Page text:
The origins of the Republican Party

The Republican party was created by men who wanted to destroy the power of slaveholders. The year 1854 is the usual date assigned to its ‘birth’, although in truth there was no one single moment of creation. Its main supporters in the early months and years were, like Abraham Lincoln, mostly former members of the Whig Party, an organisation which had championed Protestant moral reform and economic development, but which had been fatally compromised by division over slavery.


Only seeking support in the northern states, the new Republican Party had no need to pull their punches on slavery. Its supporters argued that the republic was under threat from the “Slave Power” – a conspiracy of southern planters who were undermining the freedoms of northern white men by demanding more and more protections for their human “property”.

Exhibit A in this well-founded conspiracy theory was the Kansas-Nebraska Act (1854) that had overturned the long-standing Missouri Compromise which had banned slavery from expanding into much of the west. The prospect of slaveholders marching their human chattels into Kansas and beyond was frightening to northerners because it cut off their own dreams of going west to make their fortune. More than that, it was a demonstration that southern “aristocrats” held the “whip hand”. White northerners began to feel that they were being enslaved too, just as their forefathers in 1776 had used the metaphor of their own enslavement to justify their opposition to the king.

The Republican Party came into being by dividing and ruling. Arguably, they have been doing it ever since

In 1858 Lincoln made a famous speech in Springfield, Illinois, in which he warned that a “house divided against itself cannot stand”. We cannot endure “half slave and half free”, he said. His point was that the nation was in danger of becoming an entirely slave-based republic unless the north rose up and made it, in the long run, entirely free. Lincoln’s ‘house-divided’ metaphor was, in other words not (as is sometimes mistakenly assumed) a pious call for national reconciliation but a call to arms. And it worked: Lincoln won the presidency in 1860 with only 40 per cent of the national popular vote but with a majority in the Electoral College achieved by winning pluralities in almost every single northern state. The Republican Party came into being by dividing and ruling. Arguably, they have been doing it ever since.

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A painting of Abraham Lincoln giving a speech at Knox College
A painting of Abraham Lincoln giving a speech at Knox College, 1858. Print from the original painting by Ralph Fletcher Seymour. (Photo by Authenticated News/Archive Photos/Getty Images)

A mission to destroy slavery

For the first generation of Republicans, marginalising and eventually destroying slavery was part and parcel of a larger vision of breaking down obstacles to the creation of wealth and opportunity. The Republican-dominated Congress during the Civil War did not just concern itself with slavery or military matters but with huge infrastructure projects like the transcontinental railroad and with increasing tariffs to protect US industry against foreign competition. They were also the party of evangelicals, who, when they imagined the great republic they were building, saw it as one structured by Protestant morality. Catholics, Mormons, atheists, European-style socialists: to Republicans, all these groups were as inherently subversive of American freedom as the would-be tyrannical slaveholders.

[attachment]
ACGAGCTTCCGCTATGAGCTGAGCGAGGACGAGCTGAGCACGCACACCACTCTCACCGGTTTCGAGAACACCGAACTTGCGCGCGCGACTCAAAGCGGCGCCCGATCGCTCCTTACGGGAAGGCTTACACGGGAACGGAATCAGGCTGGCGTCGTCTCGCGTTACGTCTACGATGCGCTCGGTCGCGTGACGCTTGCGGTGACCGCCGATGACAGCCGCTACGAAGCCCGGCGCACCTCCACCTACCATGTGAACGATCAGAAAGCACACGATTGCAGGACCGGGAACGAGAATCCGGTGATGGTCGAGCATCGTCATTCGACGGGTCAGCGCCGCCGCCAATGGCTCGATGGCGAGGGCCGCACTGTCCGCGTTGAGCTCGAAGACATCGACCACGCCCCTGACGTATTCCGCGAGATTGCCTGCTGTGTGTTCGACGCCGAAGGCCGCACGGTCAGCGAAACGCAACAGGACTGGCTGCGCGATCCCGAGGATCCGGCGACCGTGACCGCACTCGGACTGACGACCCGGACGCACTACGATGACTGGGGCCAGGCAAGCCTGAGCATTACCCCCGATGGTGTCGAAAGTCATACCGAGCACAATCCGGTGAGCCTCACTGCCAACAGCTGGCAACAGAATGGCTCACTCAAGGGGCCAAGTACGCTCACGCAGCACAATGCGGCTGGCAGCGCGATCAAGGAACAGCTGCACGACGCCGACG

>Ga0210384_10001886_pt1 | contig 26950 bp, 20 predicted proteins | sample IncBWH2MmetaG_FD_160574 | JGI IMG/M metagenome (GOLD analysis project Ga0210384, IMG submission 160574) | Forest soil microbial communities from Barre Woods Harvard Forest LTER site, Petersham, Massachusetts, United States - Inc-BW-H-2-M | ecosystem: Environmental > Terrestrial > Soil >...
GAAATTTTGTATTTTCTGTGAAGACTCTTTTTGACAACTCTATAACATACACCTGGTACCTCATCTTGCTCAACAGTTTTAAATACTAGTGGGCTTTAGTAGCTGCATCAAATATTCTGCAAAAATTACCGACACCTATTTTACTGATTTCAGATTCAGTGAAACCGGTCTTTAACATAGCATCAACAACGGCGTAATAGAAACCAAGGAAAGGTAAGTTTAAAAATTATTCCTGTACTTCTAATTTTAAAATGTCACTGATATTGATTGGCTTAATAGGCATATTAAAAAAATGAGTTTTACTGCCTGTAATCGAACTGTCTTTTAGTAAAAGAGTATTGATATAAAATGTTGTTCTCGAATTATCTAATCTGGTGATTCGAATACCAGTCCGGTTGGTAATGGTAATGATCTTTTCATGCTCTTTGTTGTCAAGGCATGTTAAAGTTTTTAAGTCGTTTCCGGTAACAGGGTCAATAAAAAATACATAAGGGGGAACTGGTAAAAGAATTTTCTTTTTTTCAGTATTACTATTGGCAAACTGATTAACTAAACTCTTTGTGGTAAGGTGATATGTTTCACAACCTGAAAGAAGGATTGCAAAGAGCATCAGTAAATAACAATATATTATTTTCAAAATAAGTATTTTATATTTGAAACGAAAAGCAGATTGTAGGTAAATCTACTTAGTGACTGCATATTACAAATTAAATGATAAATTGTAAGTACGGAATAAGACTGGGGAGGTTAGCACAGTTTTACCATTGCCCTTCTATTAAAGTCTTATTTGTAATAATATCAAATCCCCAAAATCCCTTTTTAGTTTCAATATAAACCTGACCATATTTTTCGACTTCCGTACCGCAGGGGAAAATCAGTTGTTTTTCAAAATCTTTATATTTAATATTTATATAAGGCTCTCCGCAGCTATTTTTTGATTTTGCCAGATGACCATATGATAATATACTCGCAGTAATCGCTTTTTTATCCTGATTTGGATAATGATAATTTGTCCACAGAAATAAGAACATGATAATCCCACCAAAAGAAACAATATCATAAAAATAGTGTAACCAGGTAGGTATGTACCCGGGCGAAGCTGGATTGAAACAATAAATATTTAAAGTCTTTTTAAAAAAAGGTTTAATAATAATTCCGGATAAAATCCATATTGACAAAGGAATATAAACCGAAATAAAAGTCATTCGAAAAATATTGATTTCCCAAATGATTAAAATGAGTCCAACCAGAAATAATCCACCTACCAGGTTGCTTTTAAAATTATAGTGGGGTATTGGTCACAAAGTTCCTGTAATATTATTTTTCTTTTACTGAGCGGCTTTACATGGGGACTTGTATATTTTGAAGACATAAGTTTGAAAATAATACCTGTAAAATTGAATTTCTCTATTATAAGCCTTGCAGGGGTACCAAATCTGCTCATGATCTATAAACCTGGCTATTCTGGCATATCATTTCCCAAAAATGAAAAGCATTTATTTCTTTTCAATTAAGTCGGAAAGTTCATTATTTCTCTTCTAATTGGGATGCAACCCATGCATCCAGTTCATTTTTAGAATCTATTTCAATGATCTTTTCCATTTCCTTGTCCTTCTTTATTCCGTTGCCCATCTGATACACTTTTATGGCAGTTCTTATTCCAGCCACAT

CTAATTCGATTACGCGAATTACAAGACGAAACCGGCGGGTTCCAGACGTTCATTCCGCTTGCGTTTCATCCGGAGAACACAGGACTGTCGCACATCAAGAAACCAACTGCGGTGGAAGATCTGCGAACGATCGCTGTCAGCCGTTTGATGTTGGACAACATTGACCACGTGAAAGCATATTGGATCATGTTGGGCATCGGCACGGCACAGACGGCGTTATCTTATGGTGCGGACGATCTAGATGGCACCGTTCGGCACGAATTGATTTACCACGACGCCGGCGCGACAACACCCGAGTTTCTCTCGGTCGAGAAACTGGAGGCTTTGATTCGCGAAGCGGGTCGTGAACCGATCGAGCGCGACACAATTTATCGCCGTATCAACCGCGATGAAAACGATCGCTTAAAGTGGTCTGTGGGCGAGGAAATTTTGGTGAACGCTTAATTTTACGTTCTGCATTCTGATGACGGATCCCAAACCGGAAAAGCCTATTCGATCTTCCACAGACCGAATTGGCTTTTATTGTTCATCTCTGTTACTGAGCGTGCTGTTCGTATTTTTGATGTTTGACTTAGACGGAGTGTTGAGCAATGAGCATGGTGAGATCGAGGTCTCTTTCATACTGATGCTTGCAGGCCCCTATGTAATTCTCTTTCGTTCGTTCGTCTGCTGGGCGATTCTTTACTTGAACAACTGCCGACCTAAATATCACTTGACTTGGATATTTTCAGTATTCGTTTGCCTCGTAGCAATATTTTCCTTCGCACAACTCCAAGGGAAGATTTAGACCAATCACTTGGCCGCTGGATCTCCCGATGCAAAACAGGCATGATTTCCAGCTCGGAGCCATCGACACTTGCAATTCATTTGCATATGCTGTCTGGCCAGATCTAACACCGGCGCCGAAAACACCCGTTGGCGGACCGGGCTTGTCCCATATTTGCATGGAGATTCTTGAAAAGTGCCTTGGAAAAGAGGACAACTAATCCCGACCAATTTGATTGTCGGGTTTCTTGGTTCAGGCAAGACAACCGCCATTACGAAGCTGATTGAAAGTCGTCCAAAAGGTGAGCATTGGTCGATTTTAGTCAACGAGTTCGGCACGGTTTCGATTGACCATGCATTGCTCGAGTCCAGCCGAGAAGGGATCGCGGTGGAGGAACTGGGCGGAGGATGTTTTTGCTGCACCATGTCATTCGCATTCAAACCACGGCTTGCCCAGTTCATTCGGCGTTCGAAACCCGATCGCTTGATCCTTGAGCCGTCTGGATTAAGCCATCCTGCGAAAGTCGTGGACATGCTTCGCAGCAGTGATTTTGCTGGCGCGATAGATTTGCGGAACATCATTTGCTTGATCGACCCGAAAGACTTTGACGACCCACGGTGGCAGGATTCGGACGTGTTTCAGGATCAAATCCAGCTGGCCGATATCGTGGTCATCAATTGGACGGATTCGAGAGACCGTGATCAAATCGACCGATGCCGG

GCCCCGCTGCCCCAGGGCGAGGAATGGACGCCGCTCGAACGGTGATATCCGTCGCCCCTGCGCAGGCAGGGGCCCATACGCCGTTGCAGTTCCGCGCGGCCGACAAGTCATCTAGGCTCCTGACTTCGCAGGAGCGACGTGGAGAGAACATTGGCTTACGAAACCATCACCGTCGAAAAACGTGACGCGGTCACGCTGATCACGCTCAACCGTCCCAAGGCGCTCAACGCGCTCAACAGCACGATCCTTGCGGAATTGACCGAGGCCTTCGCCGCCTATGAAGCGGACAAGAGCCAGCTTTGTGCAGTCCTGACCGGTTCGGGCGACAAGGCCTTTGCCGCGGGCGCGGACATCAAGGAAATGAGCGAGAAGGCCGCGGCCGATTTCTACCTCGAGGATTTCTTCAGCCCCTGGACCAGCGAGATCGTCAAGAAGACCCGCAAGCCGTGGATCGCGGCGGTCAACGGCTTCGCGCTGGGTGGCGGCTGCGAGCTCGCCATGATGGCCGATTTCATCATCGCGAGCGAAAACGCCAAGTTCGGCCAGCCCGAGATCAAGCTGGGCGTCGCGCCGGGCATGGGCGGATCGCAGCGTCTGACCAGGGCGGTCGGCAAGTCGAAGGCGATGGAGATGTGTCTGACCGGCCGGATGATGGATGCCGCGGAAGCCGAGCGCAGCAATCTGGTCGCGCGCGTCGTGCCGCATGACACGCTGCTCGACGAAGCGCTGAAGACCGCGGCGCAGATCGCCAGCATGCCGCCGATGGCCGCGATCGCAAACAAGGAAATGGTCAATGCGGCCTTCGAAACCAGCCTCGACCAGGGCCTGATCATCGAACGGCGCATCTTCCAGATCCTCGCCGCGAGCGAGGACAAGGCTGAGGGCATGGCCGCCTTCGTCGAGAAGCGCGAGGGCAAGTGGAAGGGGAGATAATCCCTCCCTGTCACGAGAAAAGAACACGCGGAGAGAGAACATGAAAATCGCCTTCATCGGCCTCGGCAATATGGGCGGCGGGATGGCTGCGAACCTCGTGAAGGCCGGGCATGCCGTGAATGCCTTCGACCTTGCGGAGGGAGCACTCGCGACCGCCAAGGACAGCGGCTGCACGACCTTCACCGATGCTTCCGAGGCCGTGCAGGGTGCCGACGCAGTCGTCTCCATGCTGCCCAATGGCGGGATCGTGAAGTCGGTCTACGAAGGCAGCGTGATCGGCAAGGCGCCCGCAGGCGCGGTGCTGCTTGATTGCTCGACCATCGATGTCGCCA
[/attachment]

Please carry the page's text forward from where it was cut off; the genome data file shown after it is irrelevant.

If the Republican Party had begun as a party of outsiders, challenging the proslavery domination of US politics since the Revolution, they very quickly graduated into the party of the establishment. After the Civil War, the Republican Party dominated national politics for half a century. Their electoral base remained in the north and far west, but that was amply sufficient to ensure Electoral College majorities for the president and, more often than not, control of Congress. The party had the unquestioning support of those who were benefiting from the enormous wealth created in the ‘Gilded Age’: the big businessmen and entrepreneurs, the new class of professionals and clerks.

By the dawn of the 20th century, the Republicans had also become the party of imperial expansion. During the presidency of William McKinley (1897–1901), the US became involved in a war with Spain after which they emerged with, in effect, their own overseas empire in Cuba and the Philippines.

Theodore Roosevelt
Theodore Roosevelt speaks from a platform during a political campaign. (Photo by Library of Congress/Corbis/VCG via Getty Images)

“Progressive” politics?

After McKinley became the third Republican president to be assassinated (the second, after Lincoln, was James A Garfield in 1881), he was succeeded by Theodore Roosevelt, whose charismatic leadership combined bombastic support for US global expansion – a grand vision for great American leadership – with what was then called a “progressive” politics of limiting the power of over-mighty corporations. The progressive strand in the Republican Party that Roosevelt represented remained strong well into the 20th century. It was strongest among westerners who felt most distant from the centres of financial power in the eastern cities; it was a tradition that harked back to the egalitarian world of small-scale capitalism that Lincoln knew.